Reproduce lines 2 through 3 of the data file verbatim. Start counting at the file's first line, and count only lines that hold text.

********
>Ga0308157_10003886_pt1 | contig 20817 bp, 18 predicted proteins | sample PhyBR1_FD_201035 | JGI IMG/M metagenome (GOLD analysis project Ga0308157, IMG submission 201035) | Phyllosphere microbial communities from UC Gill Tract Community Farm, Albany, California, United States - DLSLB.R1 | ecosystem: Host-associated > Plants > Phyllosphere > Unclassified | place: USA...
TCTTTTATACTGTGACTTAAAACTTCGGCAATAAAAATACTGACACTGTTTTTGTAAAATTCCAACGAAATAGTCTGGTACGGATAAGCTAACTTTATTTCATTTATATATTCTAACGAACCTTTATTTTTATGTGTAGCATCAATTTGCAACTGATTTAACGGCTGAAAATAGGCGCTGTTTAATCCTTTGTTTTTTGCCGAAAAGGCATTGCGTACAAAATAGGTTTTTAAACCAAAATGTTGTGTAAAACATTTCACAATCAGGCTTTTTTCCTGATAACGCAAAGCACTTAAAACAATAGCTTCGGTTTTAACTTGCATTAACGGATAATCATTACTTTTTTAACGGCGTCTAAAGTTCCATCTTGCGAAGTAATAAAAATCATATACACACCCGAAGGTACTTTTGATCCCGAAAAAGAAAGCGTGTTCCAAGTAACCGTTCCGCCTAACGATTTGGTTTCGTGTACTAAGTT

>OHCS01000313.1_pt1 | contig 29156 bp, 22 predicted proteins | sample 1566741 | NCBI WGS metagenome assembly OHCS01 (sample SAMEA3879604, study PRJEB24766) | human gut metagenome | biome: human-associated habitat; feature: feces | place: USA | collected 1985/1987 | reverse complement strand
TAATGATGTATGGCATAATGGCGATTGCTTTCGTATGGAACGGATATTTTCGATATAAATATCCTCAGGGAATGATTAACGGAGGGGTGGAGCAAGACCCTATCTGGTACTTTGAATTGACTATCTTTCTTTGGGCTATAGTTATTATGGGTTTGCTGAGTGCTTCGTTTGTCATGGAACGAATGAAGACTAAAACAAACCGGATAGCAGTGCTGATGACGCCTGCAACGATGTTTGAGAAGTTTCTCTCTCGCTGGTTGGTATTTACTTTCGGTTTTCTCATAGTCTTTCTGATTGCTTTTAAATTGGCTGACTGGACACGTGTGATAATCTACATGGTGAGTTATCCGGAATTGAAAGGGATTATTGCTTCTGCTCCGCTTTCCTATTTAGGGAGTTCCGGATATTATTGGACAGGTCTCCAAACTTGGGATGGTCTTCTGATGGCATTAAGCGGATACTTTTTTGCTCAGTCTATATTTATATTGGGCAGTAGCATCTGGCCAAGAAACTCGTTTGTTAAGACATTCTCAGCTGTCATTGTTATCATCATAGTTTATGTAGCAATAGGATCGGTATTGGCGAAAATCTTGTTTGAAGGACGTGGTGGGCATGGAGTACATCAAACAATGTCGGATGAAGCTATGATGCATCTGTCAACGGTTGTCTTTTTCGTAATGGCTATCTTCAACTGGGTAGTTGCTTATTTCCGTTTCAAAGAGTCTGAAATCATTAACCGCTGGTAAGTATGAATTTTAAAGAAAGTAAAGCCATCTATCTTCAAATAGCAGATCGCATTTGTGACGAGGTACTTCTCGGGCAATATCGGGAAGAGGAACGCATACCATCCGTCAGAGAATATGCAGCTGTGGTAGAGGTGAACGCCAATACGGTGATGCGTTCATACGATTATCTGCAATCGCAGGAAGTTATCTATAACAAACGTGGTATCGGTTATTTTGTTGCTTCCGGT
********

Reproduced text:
TCTTTTATACTGTGACTTAAAACTTCGGCAATAAAAATACTGACACTGTTTTTGTAAAATTCCAACGAAATAGTCTGGTACGGATAAGCTAACTTTATTTCATTTATATATTCTAACGAACCTTTATTTTTATGTGTAGCATCAATTTGCAACTGATTTAACGGCTGAAAATAGGCGCTGTTTAATCCTTTGTTTTTTGCCGAAAAGGCATTGCGTACAAAATAGGTTTTTAAACCAAAATGTTGTGTAAAACATTTCACAATCAGGCTTTTTTCCTGATAACGCAAAGCACTTAAAACAATAGCTTCGGTTTTAACTTGCATTAACGGATAATCATTACTTTTTTAACGGCGTCTAAAGTTCCATCTTGCGAAGTAATAAAAATCATATACACACCCGAAGGTACTTTTGATCCCGAAAAAGAAAGCGTGTTCCAAGTAACCGTTCCGCCTAACGATTTGGTTTCGTGTACTAAGTT

>OHCS01000313.1_pt1 | contig 29156 bp, 22 predicted proteins | sample 1566741 | NCBI WGS metagenome assembly OHCS01 (sample SAMEA3879604, study PRJEB24766) | human gut metagenome | biome: human-associated habitat; feature: feces | place: USA | collected 1985/1987 | reverse complement strand